toddler activity
Painting with Water
Bubble Wand Painting
Texture Collage
Paper Plate Tambourine

toddler art projects
Walnut Painting
Rubber Duckie Printing
Bubble Wrap Painting For Toddlers
Potato Masher Prints

painting with sound 5 senses activity for kids
Painting with Sound
Paint The Snow
Paper Bag Jelly Fish
Toddler Beads
No Mess Color Squishers

art projects for toddlers

Alphabet Cookie Cutter Prints
Heart Rainbow
Water Table Paint & Print
Block Painting

toddler art ideas
Puffy Paint Clouds
Flower Sticky Window Mural
Jackson Pollack Painting
Spray Painting Outside

cork painting rainbows st. patrick's day craft

Cork Painted Rainbow
Painting with Toy Bugs
Toddler Binoculars
Worm Painting
Fly Swatter Painting

toddler art ideas

Glass Sponge Painting
Garden Vegetable Prints
Painting with Baby Dolls
Trash Rainbow ( great for groups)

Animal Tracks- painting with toy animals

Animal Tracks
Fresh Picked Flower Place Mats
Painting with Nature
Pumpkin Prints

puffy paint moon sensory fun

Puffy Paint Moon
Mix & Make Colors
Turkey Baster Painting
Painting with Toy Trucks

infant and toddler painting ideas

Bath Poof Painting
Cork Painted Snowflake
Puffy Paint Ghost
Cookie Cutter Prints

Caterpillar Craft For Kids

easy caterpillar craft for kids We’ve been doing a lot of home renovations and have a lot of remnants of them around. We decided to use one of these paint stir sticks that always seem to arrive with new cans of paint even though we say we don’t need them. Instead of letting this stir stick go to waste we turned it into a caterpillar craft. You don’t need to sneak into Home Depot to get a stick  if you don’t have one laying around, you can use old rulers or even just a piece of cardboard cut in a strip.

Gather your materials. You will need a paint stir stick, pom poms, glue, googly eyes, a pipe cleaner and paint. We used paint daubers because they dry so quickly and we didn’t want to take a break in our art time. You may also want some scrap paper under the stick to keep the paint from getting on your table. My daughter helped me set up the shot.

pom pom caterpillar craft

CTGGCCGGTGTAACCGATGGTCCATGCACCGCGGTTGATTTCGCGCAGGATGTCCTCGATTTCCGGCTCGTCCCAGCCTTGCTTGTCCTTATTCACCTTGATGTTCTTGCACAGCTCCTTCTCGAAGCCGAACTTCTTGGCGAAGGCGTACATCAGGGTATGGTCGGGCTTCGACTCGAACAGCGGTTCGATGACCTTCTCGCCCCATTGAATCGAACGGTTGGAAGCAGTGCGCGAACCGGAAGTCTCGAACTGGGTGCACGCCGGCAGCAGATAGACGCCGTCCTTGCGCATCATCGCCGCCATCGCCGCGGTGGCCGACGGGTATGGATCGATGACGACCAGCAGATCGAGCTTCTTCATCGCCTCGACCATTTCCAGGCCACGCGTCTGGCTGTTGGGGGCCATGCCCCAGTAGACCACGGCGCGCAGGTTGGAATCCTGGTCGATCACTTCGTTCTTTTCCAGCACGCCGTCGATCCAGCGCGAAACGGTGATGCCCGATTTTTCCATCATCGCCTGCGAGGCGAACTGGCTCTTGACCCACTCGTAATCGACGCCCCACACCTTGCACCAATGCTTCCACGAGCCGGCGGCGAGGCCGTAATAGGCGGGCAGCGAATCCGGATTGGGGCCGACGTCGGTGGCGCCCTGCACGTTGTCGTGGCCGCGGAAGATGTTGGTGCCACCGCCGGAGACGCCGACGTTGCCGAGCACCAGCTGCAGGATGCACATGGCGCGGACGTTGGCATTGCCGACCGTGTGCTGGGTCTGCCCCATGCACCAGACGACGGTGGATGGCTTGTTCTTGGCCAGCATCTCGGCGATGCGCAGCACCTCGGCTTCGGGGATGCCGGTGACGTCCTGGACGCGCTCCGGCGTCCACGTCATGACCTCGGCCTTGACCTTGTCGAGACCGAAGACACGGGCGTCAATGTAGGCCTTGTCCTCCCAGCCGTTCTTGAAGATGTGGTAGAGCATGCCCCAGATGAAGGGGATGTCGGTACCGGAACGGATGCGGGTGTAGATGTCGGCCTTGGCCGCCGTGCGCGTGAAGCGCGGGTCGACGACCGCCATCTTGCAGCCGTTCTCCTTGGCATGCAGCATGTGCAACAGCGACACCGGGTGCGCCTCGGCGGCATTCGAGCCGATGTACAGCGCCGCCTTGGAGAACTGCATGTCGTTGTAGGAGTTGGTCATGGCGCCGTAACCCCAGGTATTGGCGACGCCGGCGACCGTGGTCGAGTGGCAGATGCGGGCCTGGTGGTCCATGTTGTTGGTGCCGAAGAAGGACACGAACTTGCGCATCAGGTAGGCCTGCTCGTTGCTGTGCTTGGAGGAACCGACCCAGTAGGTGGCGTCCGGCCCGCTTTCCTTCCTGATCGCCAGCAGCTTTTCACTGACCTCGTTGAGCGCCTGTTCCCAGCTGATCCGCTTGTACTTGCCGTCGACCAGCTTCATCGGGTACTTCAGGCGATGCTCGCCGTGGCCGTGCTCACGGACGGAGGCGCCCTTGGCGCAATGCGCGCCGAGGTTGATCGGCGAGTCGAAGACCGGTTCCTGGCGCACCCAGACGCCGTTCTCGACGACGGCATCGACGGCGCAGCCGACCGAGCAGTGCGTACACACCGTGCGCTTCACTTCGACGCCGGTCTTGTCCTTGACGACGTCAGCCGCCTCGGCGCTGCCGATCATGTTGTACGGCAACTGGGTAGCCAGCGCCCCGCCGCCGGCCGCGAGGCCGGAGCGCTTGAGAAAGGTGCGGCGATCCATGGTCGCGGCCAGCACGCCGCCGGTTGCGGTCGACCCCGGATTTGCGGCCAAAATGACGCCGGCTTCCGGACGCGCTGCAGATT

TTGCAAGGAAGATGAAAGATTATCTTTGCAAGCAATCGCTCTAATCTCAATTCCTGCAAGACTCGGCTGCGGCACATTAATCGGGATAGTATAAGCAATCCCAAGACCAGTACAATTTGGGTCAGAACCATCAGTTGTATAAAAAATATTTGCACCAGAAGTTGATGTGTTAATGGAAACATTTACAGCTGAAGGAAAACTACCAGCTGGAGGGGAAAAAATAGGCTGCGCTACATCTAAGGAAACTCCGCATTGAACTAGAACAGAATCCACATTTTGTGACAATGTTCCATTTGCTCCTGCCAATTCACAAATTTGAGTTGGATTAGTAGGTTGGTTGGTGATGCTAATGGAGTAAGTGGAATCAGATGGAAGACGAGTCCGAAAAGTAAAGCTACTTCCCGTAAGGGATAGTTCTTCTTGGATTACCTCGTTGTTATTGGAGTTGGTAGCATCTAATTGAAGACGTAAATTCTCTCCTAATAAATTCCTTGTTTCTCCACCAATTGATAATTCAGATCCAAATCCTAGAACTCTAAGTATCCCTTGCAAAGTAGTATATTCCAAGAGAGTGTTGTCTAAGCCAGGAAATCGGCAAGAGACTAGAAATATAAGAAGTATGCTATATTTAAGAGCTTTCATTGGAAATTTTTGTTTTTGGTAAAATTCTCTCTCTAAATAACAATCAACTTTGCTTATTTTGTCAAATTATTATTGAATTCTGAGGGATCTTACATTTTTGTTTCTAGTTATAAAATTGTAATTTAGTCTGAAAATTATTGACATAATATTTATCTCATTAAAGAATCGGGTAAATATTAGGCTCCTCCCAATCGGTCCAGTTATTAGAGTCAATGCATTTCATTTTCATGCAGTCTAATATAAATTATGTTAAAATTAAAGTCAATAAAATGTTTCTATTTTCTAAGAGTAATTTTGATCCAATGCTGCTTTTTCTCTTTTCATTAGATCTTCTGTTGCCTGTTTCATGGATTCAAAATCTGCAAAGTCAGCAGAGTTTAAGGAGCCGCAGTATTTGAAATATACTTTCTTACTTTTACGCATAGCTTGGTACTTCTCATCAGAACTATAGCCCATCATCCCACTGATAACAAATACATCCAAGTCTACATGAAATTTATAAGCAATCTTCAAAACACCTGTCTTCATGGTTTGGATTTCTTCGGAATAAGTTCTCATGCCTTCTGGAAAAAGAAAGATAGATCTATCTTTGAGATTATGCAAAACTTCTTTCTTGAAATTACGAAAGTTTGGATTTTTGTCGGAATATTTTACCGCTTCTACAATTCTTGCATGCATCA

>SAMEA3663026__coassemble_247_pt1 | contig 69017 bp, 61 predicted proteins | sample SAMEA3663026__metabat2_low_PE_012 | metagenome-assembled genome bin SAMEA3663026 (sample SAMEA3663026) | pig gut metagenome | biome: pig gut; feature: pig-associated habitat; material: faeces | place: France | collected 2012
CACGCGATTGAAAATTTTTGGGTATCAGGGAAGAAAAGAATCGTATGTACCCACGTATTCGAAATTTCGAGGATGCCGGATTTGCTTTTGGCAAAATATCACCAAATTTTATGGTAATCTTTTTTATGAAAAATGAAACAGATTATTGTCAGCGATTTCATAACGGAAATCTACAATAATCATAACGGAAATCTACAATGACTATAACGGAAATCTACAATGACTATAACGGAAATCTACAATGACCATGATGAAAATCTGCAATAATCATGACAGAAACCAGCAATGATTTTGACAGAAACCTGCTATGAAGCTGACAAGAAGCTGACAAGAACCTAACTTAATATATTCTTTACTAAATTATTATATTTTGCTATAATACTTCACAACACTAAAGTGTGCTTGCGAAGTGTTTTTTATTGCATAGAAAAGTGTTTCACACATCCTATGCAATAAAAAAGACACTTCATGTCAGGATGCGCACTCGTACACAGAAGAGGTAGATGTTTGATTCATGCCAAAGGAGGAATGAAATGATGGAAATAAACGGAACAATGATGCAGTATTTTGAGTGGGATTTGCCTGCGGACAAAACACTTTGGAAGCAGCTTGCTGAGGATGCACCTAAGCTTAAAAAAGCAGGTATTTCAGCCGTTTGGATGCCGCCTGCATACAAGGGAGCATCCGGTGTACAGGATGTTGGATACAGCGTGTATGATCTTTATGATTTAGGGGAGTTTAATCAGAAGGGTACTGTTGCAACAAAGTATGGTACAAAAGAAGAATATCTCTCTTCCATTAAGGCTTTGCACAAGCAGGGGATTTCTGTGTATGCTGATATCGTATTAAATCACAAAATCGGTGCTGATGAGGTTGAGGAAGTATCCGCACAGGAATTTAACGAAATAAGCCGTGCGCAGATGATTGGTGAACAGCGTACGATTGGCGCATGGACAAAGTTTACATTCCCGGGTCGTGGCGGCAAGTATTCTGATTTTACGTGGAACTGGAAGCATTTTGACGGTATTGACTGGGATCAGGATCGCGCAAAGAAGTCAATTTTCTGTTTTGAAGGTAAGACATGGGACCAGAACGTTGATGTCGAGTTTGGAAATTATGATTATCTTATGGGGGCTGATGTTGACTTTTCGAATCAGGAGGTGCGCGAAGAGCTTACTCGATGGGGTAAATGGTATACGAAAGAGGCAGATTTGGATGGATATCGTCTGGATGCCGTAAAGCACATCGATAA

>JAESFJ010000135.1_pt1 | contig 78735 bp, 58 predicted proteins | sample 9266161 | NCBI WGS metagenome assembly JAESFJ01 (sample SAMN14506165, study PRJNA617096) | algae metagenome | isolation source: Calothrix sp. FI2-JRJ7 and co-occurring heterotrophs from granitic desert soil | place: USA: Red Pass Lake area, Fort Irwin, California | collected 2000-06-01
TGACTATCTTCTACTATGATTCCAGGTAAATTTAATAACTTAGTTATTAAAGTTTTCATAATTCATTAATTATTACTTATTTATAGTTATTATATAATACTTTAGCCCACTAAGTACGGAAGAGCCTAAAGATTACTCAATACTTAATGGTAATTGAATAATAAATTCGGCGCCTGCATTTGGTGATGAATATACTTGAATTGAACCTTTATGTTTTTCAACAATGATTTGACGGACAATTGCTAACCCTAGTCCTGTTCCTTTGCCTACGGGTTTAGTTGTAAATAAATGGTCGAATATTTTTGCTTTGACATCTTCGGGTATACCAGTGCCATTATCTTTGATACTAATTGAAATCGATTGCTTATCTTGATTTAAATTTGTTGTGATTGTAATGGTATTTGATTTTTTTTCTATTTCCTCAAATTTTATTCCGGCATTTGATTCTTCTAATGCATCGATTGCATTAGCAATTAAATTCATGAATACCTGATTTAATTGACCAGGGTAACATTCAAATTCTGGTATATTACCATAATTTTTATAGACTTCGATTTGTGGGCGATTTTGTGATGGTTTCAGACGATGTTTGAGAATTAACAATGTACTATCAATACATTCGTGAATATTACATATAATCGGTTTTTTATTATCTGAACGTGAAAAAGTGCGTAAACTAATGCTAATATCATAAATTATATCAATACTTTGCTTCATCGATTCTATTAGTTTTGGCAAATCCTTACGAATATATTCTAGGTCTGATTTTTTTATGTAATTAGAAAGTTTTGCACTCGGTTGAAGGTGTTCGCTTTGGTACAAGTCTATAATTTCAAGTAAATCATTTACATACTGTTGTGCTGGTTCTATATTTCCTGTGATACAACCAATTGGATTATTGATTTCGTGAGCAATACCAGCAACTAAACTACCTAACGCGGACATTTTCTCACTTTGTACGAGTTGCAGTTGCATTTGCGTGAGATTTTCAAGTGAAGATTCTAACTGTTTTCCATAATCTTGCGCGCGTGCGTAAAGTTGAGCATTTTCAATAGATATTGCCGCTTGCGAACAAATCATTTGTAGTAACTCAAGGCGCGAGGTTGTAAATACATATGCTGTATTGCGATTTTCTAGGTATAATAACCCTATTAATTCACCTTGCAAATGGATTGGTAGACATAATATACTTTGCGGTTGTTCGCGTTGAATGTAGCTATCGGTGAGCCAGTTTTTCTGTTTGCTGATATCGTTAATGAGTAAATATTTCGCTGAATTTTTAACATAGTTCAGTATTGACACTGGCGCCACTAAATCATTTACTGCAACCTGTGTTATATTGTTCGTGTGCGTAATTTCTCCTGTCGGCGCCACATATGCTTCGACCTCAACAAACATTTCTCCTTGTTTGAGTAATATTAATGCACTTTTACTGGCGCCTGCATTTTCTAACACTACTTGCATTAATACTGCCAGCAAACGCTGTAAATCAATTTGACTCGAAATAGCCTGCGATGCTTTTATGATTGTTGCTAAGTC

Start by painting. She loved this and I just sat back while she worked on her hand eye coordination with this step.cateroillar craft for kids

Grab the glue! The glue will probably pick up some of the paint color but it won’t wreck the craft.caterpillar craft fine motor skills

Add on the eyes. caterpillar add the eyes If your child adds the eyes in the middle of the stick resist the urge to peel them off. Let them create, crafts are wonderful opportunities to create while working on so many other skills and there is NO need for perfect little facsimiles. One tip is to provide materials but no example. When you show kids what you are making they will likely duplicate it but if you give them materials to create it remains less structured , the more options for materials the more open it becomes. I usually ask my daughter what she wants to make and have her help me choose what we use, which is why so much of it is pink.

More glue! caterpillar craft more glue yay

Add the pom poms!caterpillar craft for kids with paint sticks

Add on the antennae too! caterpilar craft for kids

 

As soon as this was dry my wee girl popped it on her bedside table so it can watch her sleep. I think it may a bit like a dream catcher, watching over her at night. When she attaches so deeply to something she created I can’t help but smile. Excuse the iPhone photo but after so many years with terrible sleeper I had to sneak in and get a shot in the pitch black! Thank you Instagram for your magical filters.

sleeping with her caterpillar craft

Caterpillar Books For Kids

All our book lists include affiliate links.

bob and otto book

Bob and Otto by Robert O. Bruel is a lovely story about two friends who must part ways , in this case because one is a caterpillar who needs to build a chrysalis and the other an earth worm who needs to dig deep into the ground. What I like about this book is that it goes on to explain that the earth worm’s digging is vital for the trees to grow so that the caterpillar can eat the leaves and turn into a butterfly.  The message being that everyone has an important job to do even if they aren’t the same.

 

very hungry caterpillar